LEONARD QUART: On writing a eulogy
On reaching my late seventies, I too often receive the painful news of friends dying. I have written eulogies to be read at memorial services where I try, in a few carefully chosen words, to convey some approximation of who they were.
The eulogies usually recall my friends’ varied accomplishments, their virtues, the public personas they projected, and, most importantly, my sorrow about their loss. If there is space, I include a humorous, telling anecdote that conveys something about their best self — the one I feel they would have wanted to be remembered by. I try not to deal with their flaws, for it seems pointless and gratuitously destructive to diminish someone when they are gone. But I also want to avoid being sentimental and untrue to their essence, sounding like rabbis, ministers, and priests who eulogize the departed (whom they have never met) being mawkish and using boilerplate platitudes.
I understand some of my friends better than others. Either that is because I have known them for a longer time, or have seen them act in public situations (e.g., work, political movements) that reveal more of their selves than most of our personal encounters. With others I have had the kind of intimate talk where much more of one’s inner life is exposed than the normal commonplaces of daily conversation. Of course, that happens much less with men of my generation, who tend to evade probing too deeply into their inner lives, but it does occur.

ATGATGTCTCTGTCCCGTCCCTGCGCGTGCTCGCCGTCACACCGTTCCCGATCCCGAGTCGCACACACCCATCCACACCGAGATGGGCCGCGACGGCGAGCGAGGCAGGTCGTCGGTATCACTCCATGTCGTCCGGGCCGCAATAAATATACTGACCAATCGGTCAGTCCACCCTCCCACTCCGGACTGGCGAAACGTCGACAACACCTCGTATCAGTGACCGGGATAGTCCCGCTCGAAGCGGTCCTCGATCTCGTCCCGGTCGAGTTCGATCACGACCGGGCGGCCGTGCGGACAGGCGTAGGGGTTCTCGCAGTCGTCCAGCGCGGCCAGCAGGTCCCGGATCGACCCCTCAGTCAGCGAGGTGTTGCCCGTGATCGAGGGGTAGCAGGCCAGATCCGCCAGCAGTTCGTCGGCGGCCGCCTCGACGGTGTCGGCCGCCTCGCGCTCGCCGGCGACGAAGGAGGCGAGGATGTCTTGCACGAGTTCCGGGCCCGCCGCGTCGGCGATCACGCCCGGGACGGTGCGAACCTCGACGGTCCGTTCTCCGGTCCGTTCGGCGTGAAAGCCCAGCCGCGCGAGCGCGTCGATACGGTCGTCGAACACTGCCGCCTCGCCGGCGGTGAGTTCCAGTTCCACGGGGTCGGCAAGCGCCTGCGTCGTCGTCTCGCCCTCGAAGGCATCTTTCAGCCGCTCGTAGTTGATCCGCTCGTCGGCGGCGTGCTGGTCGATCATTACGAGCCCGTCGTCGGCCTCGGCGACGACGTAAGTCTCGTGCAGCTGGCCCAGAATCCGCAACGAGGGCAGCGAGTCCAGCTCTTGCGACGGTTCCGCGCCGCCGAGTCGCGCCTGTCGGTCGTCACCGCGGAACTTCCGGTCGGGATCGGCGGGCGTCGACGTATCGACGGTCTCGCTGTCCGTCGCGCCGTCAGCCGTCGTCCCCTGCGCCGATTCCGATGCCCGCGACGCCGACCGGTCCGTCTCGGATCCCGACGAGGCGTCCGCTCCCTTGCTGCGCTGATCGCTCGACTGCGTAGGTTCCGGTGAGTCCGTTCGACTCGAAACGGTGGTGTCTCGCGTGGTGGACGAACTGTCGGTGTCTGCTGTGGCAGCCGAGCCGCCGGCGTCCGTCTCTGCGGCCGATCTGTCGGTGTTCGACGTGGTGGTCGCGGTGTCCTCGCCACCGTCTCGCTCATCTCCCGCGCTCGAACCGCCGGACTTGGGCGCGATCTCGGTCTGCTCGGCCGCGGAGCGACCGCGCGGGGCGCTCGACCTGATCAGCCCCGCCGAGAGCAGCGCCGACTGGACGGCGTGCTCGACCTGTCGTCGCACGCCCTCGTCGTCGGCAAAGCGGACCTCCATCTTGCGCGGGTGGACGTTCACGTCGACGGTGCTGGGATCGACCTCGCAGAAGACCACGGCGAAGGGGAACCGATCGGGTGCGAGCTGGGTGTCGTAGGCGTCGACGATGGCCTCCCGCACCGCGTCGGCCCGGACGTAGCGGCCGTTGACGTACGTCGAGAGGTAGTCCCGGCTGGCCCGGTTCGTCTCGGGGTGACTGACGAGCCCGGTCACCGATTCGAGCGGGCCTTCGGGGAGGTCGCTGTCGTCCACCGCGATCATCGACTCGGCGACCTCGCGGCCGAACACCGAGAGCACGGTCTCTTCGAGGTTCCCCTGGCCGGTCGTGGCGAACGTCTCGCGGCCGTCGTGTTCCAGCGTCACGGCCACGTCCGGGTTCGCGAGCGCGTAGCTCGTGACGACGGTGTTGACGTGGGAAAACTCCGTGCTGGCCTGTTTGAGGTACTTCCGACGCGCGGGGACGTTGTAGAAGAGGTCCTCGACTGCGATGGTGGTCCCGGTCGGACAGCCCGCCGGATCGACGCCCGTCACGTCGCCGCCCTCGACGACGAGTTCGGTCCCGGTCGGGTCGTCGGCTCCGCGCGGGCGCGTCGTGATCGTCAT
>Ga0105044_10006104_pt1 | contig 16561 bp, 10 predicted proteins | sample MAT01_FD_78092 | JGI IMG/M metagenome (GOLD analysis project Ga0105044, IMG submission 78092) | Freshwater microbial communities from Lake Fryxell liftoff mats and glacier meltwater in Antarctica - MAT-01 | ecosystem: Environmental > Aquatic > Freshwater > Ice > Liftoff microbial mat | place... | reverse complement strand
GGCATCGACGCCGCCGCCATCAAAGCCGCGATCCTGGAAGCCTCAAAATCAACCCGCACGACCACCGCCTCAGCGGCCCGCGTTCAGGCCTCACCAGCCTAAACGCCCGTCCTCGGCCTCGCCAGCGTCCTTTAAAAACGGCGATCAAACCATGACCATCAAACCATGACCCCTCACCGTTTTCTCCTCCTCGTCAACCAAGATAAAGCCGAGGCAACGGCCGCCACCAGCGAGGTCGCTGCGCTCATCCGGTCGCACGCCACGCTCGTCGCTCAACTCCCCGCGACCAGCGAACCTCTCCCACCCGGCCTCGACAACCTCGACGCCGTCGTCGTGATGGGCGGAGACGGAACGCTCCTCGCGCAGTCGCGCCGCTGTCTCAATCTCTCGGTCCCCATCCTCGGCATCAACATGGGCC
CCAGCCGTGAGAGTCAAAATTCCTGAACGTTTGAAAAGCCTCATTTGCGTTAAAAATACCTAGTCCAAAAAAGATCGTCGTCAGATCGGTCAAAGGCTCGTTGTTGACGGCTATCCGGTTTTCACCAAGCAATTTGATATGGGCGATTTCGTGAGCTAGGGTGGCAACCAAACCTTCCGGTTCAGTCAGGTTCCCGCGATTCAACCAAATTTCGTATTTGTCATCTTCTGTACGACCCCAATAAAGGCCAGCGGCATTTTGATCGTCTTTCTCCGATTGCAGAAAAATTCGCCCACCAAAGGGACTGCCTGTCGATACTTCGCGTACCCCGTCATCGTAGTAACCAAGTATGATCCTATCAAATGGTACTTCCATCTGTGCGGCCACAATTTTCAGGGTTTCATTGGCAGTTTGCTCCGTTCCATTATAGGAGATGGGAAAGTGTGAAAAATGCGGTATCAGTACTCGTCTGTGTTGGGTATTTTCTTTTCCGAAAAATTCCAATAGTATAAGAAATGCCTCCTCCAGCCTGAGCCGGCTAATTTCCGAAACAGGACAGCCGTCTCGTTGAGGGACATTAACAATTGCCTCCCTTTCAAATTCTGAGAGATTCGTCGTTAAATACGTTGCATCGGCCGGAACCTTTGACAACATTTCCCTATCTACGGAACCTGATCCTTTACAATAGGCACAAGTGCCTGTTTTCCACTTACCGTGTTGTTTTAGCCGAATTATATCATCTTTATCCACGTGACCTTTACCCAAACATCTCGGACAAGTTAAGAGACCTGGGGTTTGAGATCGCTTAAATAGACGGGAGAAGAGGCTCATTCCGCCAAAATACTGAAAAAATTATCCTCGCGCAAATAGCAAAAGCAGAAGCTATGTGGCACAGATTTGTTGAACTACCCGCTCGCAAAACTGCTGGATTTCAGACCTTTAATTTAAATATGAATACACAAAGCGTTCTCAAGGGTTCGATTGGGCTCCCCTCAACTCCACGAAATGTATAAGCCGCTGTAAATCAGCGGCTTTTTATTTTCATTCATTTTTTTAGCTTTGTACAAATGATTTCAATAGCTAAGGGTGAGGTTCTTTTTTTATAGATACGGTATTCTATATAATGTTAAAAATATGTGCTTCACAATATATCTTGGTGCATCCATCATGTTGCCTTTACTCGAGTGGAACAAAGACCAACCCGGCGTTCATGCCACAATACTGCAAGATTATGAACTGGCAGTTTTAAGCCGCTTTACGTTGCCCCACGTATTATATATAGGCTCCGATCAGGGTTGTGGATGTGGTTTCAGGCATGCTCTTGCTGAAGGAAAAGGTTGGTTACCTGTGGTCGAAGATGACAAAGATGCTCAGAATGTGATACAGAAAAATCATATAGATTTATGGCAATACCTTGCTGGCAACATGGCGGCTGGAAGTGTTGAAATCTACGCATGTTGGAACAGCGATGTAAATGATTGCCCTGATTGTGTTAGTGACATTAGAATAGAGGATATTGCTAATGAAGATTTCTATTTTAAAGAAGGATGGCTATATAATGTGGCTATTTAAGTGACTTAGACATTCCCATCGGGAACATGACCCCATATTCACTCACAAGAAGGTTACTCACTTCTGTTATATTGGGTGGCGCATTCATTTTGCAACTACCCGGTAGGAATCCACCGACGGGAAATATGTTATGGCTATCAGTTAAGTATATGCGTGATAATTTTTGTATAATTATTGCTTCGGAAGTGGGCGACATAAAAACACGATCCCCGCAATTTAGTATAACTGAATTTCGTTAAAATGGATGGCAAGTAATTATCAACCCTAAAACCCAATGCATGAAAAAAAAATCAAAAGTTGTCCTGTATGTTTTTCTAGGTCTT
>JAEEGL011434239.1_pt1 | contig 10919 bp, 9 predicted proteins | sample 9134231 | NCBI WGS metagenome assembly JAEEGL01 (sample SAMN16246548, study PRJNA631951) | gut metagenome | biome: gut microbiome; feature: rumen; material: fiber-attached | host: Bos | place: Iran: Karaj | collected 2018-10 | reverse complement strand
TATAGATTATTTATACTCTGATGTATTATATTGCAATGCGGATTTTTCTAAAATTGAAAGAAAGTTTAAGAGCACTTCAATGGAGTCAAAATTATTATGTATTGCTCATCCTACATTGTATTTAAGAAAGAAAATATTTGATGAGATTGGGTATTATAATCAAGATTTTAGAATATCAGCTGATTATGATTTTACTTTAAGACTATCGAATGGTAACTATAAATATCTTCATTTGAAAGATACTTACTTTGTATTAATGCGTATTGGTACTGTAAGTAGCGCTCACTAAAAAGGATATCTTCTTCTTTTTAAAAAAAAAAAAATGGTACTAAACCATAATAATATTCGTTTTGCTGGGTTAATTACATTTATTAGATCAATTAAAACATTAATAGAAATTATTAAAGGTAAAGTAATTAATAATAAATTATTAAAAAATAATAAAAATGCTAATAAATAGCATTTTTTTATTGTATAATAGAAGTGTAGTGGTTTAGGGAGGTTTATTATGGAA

Still, I feel confident in my powers of observation to speculate on aspects of my friends’ lives that we have never discussed. At the same time, I know it’s just speculation, and there is something mysterious and unknowable at the core of everyone we interact with, even those we know most intimately.
In the best fiction and memoirs characters are depicted and analyzed in rich detail, but the writers still usually convey that no person can be simply summed up, that no one lacks the kind of complex layers of self that can be reduced to some simple typologies or set of adjectives. As Penelope Lively, an observant and subtle octogenarian English novelist, has written, albeit about relationships, not individuals:
“It’s the one thing you’re constantly confronted with: other people’s relationships, and how wrong you can be about them, too.” She goes on to say that people are not always very visible on the surface. Their public selves being very different than whom they are.
Still, I know that I will write more eulogies, for none of us is immortal and time’s passage cannot be reversed. However, I will always hold back writing about certain aspects of a friend’s character — leaving out, for example, how a warm and gregarious friend could at times be malicious in his personal relationships. Or how a humane socially committed one, loved to exercise power over subordinates at work. I try to evoke my friends in a way that makes them come alive, always understanding by choice and by ultimate lack of knowledge — that I have merely scratched the surface, and conveyed merely a partial truth about who they were. And when I die and someone writes my eulogy, I want friends to also say positive but only true things about me. No tough-minded analysis but also no gushing praise, just a sense of who I was.